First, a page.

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My Take: Jim Tressel should make us rethink sports evangelization
Ohio State football coach Jim Tressel resigned this week.
June 3rd, 2011
03:22 PM ET

My Take: Jim Tressel should make us rethink sports evangelization

Editor's Note: Tom Krattenmaker is a writer specializing in religion in public life and a member of USA Today's board of contributors. He is the author of Onward Christian Athletes.

By Tom Krattenmaker, Special to CNN

Now that Jim Tressel is out as the coach of the mighty Ohio State University football team, resigning under the weight of rampant NCAA violations by his players and program, it’s tempting to bring the customary snark and cynicism.

Here, after all, is a coach who came on strong with the Christian faith-and-character message, a man honored by the prominent Christian ministry group Athletes in Action just one year ago with induction into AIA’s “Hall of Faith”—an honor meant to recognize recipients’ faith, leadership, character, and integrity.

Tressel kept a prayer-request box on his desk, preached the importance of a moral and spiritual foundation to his players and staff, and presented an image of himself that prompted admirers to call him “senatorial” or, to quote the title of the 2009 book about him, “More Than a Coach.”

Now a close-up photo of Tressel’s face is plastered on the cover of the magazine whose investigation led to his downfall. “Like a disgraced politician who preaches probity but is caught in lies,” Sports Illustrated’s George Dohrmann writes in his article, “the Senator was not the person he purported to be.”

Yes, the hypocrisy card is an easy play now for those who are skeptical about lavishly paid athletic champions being held up as poster men for faith and values, and about the Christian religiosity that has become such a conspicuous part of big-time spectator sports.

But while the media and internet churn out the predictable responses, it’s important to consider the larger problems that Tressel’s fall illuminates. That includes the use of celebrity sports figures and the sports platform to model and promote the Christian faith.

“The platform” — that’s the phrase you’ll hear over and over from Christian players and ministry representatives when they talk about the use of mass-audience spectator sports to evangelize the sports-obsessed public. Its starkest articulation might have come from former Houston Astros third baseman Morgan Ensberg, who said in 2005 that “The entire reason I play baseball is so that I get a chance to speak about Christ.”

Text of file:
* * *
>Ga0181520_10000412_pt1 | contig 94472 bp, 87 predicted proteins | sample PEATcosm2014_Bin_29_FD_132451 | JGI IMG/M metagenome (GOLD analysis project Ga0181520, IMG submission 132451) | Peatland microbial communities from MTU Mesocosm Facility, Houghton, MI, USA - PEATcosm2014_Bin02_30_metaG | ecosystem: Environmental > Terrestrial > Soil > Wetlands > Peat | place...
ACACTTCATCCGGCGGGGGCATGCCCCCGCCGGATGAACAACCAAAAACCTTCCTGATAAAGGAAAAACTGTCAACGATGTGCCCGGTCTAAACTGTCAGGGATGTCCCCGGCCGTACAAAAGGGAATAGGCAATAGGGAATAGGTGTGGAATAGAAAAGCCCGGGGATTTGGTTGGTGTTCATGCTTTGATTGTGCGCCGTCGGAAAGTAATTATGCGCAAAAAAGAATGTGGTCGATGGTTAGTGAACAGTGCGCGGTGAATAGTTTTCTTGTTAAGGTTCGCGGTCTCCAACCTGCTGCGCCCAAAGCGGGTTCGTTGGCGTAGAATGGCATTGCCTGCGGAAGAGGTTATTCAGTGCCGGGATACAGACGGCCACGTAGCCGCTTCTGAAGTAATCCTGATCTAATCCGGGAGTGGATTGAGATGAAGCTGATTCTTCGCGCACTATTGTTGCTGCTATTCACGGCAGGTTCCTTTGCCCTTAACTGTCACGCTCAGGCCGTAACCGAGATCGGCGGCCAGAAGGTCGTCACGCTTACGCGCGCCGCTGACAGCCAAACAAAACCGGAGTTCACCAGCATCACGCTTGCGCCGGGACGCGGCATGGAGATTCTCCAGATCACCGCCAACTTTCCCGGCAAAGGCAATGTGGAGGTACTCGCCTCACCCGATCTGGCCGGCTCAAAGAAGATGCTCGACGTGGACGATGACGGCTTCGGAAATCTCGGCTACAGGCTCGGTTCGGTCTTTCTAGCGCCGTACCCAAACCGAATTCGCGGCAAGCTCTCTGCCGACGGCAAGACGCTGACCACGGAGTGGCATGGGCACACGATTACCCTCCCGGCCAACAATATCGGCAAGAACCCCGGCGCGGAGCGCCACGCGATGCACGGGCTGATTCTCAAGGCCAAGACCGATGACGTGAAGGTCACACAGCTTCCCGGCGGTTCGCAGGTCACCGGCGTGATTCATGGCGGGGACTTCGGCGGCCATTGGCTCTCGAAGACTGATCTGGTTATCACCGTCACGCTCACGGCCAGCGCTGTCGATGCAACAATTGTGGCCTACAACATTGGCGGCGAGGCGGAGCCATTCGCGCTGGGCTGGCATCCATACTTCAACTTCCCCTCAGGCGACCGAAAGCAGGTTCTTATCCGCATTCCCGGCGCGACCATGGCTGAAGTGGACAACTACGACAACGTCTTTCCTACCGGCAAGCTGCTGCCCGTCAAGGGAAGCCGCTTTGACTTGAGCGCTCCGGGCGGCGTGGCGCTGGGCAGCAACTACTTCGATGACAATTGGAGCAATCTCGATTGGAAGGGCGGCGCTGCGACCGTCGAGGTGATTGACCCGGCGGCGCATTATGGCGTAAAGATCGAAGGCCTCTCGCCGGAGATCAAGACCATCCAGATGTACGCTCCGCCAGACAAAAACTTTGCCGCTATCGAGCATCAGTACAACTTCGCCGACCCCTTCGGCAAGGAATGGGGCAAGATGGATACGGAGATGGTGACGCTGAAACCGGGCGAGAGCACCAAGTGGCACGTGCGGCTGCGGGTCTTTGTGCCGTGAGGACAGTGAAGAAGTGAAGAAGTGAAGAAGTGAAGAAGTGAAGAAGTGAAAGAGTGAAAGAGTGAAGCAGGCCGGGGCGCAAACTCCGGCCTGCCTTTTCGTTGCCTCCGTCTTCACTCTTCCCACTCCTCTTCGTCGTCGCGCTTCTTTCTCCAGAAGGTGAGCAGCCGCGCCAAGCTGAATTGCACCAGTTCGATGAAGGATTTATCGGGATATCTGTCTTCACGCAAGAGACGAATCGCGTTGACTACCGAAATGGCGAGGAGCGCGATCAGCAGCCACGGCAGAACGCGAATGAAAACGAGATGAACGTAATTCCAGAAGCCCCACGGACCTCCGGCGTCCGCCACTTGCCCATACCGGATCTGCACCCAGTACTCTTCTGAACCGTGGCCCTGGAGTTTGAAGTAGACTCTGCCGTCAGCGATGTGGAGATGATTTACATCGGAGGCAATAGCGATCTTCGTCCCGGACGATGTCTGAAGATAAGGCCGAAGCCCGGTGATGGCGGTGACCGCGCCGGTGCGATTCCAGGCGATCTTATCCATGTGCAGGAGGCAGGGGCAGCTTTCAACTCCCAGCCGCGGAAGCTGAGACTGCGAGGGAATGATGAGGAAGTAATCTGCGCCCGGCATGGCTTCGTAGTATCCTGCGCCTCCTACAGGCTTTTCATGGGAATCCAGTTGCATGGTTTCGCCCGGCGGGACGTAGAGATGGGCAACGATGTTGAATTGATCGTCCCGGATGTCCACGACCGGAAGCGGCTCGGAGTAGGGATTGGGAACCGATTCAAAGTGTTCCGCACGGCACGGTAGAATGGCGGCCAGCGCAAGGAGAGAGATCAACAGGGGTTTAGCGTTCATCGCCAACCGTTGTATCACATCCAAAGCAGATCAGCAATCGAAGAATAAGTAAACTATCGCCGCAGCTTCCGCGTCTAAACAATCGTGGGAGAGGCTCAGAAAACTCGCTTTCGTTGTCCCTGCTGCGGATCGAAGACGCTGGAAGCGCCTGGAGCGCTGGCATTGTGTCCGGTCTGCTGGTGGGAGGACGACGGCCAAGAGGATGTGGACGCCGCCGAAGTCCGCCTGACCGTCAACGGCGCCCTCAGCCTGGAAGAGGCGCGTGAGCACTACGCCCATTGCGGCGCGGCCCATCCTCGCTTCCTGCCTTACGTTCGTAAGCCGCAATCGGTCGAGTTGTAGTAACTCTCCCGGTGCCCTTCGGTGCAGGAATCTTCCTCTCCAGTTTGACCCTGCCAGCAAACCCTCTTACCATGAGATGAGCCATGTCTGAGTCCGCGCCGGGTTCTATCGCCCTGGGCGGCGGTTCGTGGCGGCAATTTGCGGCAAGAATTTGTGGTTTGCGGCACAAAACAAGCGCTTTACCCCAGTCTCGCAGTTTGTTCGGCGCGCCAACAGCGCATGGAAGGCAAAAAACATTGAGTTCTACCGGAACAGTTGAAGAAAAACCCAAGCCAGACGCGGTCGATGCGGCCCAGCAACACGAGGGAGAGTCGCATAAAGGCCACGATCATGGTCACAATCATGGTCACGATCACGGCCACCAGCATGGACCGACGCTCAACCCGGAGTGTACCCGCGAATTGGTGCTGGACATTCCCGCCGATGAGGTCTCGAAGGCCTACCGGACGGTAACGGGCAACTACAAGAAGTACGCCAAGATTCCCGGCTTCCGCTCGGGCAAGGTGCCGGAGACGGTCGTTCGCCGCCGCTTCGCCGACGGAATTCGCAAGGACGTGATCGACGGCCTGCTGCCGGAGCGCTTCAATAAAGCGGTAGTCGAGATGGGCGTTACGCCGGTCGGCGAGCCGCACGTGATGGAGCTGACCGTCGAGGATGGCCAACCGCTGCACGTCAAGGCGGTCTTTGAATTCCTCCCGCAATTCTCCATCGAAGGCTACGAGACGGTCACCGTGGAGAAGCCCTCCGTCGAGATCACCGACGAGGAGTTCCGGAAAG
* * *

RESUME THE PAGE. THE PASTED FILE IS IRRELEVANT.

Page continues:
Ballplayers don’t necessarily reach this conclusion on their own. There’s often a faith coach of sorts behind ballplayers’ testimonials — a team chaplain or ministry representative encouraging athletes to become Christians and leverage their visibility to invite everyone to join them on the road to Jesus.

A communications staffer for one ministry described the concept for me this way: If a regular Joe walked into a restaurant, cleared his throat, and launched into a faith testimonial, few would listen, and most would be annoyed. But if a highly recognizable baseball star did the same, “People will listen, just because he’s able to hit a fastball 400 feet. That’s the concept of influence.”

Implicit in this—and often stated outright—is the highly questionable proposition that Christianity and sports are well matched, that they go together like “peanut butter and jelly,” as ex-NFL star Deion Sanders once put it. But is the stage of big-time spectator sports really a good venue for the expression and promotion of Christianity?

Tressel is just the latest case study in why I believe the answer is often “no.”